Applying Ted Lasso management lessons to accessibility

Sheri Byrne-Haber, CPACC
5 min readApr 28, 2022
Ted Lasso (played by actor Jason Sudeikis) in a dark puffy coat wearing a backpack
Used with permission from https://www.apple.com/tv-pr/originals/ted-lasso/episodes-images/

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I am one of a jillion people anxiously awaiting season 3 of Ted Lasso. One of the reasons for its popularity is the life lessons it teaches on management and relationships through the lens of dramatic comedy (aka “dramady”).

Here are my takeaways from Ted Lasso as applied to accessibility teams.

Treat people with respect

Ted treats everyone with respect down to the towel boy on the team, who eventually grows to be an assistant manager.

In the accessibility world, every person has value, even stakeholders who don’t want to make things accessible. Mutual respect is essential for building successful teams. To convince stakeholders who actively disinterested in accessibility to get on the train, you need to find out what motivates them and then align their motivations to accessibility goals. This is frequently referred to as WIIFM or “What’s In It For Me.” Read my free book which goes into a fair amount of detail categorizing many different types of difficult stakeholders and how to convince them that accessibility is important.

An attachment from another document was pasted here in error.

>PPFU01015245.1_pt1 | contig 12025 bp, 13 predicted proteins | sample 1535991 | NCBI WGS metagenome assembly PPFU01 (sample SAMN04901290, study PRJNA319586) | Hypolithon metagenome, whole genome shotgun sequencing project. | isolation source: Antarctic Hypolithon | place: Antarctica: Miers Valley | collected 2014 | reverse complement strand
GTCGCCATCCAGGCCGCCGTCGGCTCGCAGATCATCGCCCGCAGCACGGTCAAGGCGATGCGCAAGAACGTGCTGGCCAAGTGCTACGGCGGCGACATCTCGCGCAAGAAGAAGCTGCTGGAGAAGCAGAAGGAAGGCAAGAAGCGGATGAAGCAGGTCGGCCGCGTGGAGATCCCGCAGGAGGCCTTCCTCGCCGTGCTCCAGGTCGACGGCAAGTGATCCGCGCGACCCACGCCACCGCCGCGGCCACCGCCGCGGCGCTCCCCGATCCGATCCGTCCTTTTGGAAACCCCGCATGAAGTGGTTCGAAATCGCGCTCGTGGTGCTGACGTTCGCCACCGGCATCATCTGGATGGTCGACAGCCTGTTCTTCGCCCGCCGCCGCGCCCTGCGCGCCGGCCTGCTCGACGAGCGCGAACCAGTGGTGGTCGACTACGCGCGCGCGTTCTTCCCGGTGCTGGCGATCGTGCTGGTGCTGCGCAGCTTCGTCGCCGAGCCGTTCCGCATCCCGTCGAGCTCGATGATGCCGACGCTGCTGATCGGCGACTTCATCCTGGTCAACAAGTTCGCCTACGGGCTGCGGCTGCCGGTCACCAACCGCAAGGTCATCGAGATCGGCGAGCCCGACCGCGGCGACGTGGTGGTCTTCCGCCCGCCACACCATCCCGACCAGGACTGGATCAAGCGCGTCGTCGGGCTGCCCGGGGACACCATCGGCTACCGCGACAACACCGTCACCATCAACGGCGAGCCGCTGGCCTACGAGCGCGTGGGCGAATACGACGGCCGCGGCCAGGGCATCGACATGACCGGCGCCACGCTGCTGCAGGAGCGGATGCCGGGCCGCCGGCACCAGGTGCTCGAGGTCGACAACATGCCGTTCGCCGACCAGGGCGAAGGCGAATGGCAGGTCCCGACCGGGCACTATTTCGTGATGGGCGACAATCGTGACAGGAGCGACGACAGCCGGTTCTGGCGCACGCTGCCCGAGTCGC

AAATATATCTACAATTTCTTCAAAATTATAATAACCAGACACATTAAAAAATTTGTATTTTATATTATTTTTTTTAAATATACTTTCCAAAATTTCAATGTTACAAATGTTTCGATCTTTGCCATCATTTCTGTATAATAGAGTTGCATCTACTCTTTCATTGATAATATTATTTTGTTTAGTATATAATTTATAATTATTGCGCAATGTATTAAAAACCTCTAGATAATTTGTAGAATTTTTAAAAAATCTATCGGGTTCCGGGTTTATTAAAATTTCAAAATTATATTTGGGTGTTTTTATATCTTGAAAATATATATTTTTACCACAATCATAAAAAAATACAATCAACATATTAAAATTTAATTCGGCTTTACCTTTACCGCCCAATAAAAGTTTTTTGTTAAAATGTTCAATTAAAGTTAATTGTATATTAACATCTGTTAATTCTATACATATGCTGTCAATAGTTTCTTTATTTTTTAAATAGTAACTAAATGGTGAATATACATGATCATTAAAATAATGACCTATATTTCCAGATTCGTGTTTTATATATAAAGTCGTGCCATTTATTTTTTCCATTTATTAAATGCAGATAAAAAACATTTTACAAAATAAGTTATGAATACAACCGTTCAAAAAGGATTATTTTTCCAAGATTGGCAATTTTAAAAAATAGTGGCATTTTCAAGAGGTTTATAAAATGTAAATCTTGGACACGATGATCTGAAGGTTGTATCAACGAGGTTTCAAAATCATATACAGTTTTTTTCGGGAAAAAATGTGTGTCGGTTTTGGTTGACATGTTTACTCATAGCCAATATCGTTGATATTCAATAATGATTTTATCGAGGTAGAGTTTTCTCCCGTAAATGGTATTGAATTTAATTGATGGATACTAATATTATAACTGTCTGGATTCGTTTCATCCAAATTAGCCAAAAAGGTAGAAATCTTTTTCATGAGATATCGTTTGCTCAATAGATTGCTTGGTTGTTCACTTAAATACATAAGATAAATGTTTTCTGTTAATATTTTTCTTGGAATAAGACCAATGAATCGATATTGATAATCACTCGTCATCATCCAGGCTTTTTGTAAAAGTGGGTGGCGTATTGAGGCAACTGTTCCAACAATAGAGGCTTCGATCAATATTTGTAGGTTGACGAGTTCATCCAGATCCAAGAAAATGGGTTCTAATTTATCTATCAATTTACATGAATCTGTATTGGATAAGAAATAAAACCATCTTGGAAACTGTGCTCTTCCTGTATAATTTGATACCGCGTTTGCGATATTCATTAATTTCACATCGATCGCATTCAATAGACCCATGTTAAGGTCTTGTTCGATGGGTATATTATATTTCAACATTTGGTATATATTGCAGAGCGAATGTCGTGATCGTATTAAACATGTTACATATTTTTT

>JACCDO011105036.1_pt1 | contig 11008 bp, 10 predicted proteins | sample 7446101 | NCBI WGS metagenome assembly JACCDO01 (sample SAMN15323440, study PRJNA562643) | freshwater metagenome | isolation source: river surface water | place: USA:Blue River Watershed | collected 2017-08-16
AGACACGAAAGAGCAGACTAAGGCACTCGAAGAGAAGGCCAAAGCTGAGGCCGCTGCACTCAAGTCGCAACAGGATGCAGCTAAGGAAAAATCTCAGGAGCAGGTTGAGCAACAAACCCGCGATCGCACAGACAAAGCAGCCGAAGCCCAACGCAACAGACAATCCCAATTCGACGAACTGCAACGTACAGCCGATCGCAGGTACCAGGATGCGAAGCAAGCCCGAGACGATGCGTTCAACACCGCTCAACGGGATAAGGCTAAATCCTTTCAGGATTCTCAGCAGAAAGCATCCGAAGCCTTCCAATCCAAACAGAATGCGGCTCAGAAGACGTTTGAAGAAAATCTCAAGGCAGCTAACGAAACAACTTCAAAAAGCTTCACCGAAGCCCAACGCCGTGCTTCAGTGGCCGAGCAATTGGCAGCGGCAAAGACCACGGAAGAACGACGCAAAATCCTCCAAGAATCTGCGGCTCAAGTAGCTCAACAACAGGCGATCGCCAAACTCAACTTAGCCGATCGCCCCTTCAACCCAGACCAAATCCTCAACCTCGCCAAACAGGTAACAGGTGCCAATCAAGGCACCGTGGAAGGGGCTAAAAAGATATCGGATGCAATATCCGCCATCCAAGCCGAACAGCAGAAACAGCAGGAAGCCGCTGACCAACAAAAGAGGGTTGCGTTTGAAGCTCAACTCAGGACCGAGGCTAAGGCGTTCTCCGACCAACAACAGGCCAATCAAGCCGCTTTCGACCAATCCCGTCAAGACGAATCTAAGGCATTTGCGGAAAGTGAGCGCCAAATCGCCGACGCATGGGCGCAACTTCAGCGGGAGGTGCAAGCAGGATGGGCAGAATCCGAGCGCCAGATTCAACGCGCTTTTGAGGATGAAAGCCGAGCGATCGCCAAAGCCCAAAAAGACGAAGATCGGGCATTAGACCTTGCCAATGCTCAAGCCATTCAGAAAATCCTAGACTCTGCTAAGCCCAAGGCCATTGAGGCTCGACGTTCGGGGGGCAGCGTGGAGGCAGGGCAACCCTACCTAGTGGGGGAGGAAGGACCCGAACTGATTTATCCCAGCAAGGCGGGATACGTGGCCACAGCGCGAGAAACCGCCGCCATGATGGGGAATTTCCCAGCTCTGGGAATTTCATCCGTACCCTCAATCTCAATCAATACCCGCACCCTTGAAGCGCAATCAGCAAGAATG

Routine is important.

Ted begins every day with “Biscuits with the Boss.” When he started this routine with Rebecca, the team owner, she wanted nothing to do with it. But Ted insisted, saying, “we can’t be good partners if we don’t know each other.” This means getting to know people by being curious, asking questions, and actively listening to the answers. Stand-ups, assigned slots in answering questions on slack channels and during office hours, and newsletters are some ways of injecting routine within an accessibility organization.

Be a goldfish.

According to Ted, a goldfish has a 15-second memory. Ted allows his players and coworkers to make mistakes but wants them to move on quickly, learning from the mistakes but not dwelling on them. This is the quintessential definition of psychological safety…

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Sheri Byrne-Haber, CPACC

LinkedIn Top Voice for Social Impact 2022. UX Collective Author of the Year 2020. Disability Inclusion SME. Sr Staff Accessibility Architect @ VMware.